A greenhouse is as good as a grocery store for executive sous chef Mike Passanita.
Passanita, who works for Parkhurst Dining Services at St. Francis University in Loretto, has been growing herbs and vegetables in a greenhouse on the campus since February. He grows lettuce, parsley, thyme, sweet basil, stevia, cilantro, rosemary and cosmos, which are edible flowers.
"I really try to do the sustainability thing and buy as much local as possible," Passanita said. "I like to know where the food comes from. ... It's the quality alone, plus having it on hand - it's kind of cool to just go out to the garden and pick what you need."
Mirror photo by Gary M. Baranec
Mike Passanita, executive sous chef for Parkhurst Dining Services at St. Francis University in Loretto, checks on dill growing outside of Torvian Hall. In the foreground is peppermint.
Of course, Passanita can't grow enough food to feed the entire campus. He said Parkhurst tries to buy from local farmers, and about 20 percent of the food served at St. Francis is purchased locally.
"I'm all about the environment, and eating as healthy as I can, with the freshest produce," Passanita said.
One of those local suppliers is Blue Goose Farm, a 150-acre farm in Nicktown. Owner Scott Farabaugh grew up on a conventional farm but turned to sustainable methods when he started farming about 10 years ago.
Altoona Farm Market
Heritage Plaza, downtown Altoona
9 a.m. to 2 p.m. Thursdays and Saturdays, June through October
Hollidaysburg Farmers Market
Off the Diamond, Montgomery Street, Hollidaysburg
10 a.m. to 1 p.m. Fridays, July 10 through Sept. 25
Tyrone Farmers Market
Logan Avenue, Tyrone
Wednesdays 9 a.m. to 1 p.m., July through October
Downtown Bedford Farmers Market
Fort Bedford Park, Bedford
9 a.m. to 1 p.m. Wednes-days and Saturdays, May through October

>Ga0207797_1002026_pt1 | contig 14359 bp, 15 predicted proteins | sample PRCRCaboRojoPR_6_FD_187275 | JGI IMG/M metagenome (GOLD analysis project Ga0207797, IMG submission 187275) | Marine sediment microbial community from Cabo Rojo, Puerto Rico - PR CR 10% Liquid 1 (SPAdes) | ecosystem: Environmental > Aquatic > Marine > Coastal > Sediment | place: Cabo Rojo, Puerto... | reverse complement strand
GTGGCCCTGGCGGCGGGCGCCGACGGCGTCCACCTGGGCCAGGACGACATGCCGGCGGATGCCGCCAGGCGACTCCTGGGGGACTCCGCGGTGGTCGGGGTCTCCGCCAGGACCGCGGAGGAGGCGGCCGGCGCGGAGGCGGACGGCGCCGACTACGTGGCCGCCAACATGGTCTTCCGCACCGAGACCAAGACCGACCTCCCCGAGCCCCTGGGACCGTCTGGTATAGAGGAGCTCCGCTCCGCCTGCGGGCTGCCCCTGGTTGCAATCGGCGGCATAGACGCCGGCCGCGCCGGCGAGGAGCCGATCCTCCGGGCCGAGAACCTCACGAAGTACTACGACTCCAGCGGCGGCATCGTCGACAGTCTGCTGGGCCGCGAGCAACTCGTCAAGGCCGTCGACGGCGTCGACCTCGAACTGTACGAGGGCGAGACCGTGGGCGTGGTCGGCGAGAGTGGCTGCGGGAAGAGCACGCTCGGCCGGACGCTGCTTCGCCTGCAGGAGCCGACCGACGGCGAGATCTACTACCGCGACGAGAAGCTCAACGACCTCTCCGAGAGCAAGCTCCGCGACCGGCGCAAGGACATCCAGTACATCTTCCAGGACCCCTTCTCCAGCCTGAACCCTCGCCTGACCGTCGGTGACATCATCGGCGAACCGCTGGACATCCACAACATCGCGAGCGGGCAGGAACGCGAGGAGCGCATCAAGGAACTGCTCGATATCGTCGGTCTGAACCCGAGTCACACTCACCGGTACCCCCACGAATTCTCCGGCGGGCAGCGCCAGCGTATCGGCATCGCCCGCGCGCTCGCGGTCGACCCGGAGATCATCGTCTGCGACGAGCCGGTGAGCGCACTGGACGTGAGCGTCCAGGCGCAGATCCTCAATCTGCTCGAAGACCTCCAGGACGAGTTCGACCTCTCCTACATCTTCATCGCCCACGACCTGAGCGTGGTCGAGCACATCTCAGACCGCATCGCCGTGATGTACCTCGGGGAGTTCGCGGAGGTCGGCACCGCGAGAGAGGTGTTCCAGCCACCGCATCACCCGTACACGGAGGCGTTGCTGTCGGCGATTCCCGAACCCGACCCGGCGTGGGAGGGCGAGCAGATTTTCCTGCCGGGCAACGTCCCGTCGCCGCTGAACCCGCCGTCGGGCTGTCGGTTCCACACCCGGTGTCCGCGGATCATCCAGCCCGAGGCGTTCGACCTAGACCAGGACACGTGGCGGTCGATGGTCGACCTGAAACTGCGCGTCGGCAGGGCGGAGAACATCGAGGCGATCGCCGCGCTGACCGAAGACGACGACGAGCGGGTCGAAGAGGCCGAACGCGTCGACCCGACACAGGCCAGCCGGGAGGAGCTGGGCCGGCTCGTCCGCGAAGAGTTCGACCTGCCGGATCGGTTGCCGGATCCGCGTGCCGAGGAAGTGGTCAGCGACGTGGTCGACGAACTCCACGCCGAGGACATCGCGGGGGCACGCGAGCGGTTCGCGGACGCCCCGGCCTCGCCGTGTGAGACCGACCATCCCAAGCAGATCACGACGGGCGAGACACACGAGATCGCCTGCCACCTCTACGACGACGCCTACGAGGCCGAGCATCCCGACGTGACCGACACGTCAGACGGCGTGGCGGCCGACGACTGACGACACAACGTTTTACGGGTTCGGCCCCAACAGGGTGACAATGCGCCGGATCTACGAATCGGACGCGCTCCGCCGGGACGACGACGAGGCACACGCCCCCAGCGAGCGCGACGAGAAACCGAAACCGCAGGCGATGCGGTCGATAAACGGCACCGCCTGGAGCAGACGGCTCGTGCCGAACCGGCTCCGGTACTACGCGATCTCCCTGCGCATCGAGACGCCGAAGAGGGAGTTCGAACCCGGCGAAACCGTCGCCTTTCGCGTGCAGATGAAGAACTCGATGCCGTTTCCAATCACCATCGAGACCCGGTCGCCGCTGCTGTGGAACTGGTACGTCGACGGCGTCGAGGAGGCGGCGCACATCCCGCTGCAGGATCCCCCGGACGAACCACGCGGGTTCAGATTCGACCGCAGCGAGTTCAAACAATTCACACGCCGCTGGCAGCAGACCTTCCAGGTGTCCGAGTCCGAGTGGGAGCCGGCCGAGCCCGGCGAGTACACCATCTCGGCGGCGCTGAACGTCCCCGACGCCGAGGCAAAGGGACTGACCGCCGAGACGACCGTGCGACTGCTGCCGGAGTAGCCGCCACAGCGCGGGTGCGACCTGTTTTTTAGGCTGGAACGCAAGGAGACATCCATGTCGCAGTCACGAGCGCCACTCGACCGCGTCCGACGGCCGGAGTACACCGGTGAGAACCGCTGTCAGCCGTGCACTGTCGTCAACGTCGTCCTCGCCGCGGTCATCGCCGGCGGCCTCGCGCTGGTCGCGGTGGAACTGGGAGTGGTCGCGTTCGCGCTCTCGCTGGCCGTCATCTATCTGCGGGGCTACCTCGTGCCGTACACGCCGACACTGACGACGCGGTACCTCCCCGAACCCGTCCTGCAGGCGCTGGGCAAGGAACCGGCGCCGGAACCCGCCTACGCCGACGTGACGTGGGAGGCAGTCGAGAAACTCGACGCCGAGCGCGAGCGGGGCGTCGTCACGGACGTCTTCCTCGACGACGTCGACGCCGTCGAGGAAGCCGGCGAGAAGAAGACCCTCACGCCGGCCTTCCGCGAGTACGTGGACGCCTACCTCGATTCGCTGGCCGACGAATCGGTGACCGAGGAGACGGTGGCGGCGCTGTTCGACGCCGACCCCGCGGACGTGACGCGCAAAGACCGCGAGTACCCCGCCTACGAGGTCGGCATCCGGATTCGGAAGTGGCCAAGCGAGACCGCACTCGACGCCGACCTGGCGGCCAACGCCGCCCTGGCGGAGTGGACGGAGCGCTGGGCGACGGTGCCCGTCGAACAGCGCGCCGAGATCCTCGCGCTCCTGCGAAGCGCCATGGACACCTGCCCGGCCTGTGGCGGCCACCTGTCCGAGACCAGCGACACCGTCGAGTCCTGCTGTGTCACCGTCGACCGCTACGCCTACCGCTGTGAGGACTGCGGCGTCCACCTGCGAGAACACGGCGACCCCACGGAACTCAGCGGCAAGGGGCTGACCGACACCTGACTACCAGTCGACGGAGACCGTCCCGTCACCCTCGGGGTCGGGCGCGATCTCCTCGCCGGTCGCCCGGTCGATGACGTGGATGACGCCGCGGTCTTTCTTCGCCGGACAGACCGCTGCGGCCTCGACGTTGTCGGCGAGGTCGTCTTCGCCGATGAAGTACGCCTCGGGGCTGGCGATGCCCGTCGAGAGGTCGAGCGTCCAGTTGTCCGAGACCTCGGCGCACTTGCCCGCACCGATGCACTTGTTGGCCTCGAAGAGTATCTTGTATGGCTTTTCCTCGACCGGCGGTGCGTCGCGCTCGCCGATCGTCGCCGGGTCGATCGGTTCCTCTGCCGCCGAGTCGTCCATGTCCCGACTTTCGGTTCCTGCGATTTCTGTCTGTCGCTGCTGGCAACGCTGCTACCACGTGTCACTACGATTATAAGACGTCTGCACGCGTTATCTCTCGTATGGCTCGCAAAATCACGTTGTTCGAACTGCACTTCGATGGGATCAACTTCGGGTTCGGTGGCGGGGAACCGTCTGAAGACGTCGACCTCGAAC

For a complete list of farmers markets, visit www.agriculture.state.pa.us. For a list of farms that have Community Supported Agriculture, visit www.
He doesn't use much chemical fertilizer, instead spreading manure from cows he raises on his farm, and only sprays for bugs when he sees them, instead of regularly treating crops with pesticides.
"Some of the (conventional) things just didn't feel right," said Farabaugh, 36. "We grow what we eat, so if I'm hesitant about putting it on for my kids, why would I sell it to my customers?"
Buying local, sustainable food has grown in popularity recently, though the Pennsylvania Association for Sustainable Agriculture has been supporting the cause since 1992.
"The buy local movement is based on the idea that if you're buying food from your neighbor, you're increasing sustainability from the carbon footprint standpoint, as the food travels not nearly as far to get to the plate," said Kristin Leitzel, coordinator for Centre County Buy Fresh, Buy Local. "And you're sustaining your community by supporting the local economy."
Tensions sometimes arise in the farming community between conventional farmers and those who produce organic food or grow on a smaller scale, said Mark O'Neill, media relations director for the Pennsylvania Farm Bureau in Camp Hill.
"The one problem that sometimes creeps up is when one element in the farming community may say their way is the best way to do it, the only way to farm," O'Neill said.
PFB supports farmers of all sizes and commodities, O'Neill said, because all are necessary to support the economy of a farming community.
"Before they say our way is the only way - especially some of the smaller farms - what they need to realize is they need mid-size and bigger farms in the area, because of the infrastructure involved," he said. "If you don't have medium- and larger-sized farms, you will not have the dealership there selling equipment or grains or processors close by, and all of that will add to the cost of farming."
Last year, Blue Goose started a Community Supported Agriculture, or CSA, in which customers sign up and pay in advance to receive fresh produce from a farm each week during the growing season.
The CSA helps Farabaugh keep his business even more local, which he prefers - the closer to home, the cheaper the delivery, and he prefers dealing with his neighbors.
"Maybe it's the one thing I was ahead of the curve on," he said, "but I like doing business and seeing a face."
At the Altoona Hotel, executive chef Bill Sell selects local produce from Friends Farm in Williamsburg, which also operates a CSA. Sell said he buys local produce purely because of taste.
"You can definitely tell the difference between the produce I get from there and the produce that we get in in wintertime when they're not growing," he said. "The tomatoes, the lettuce we use for salad - they were probably growing in the field that afternoon."
Mirror Staff Writer Ashley Gurbal is at 946-7435.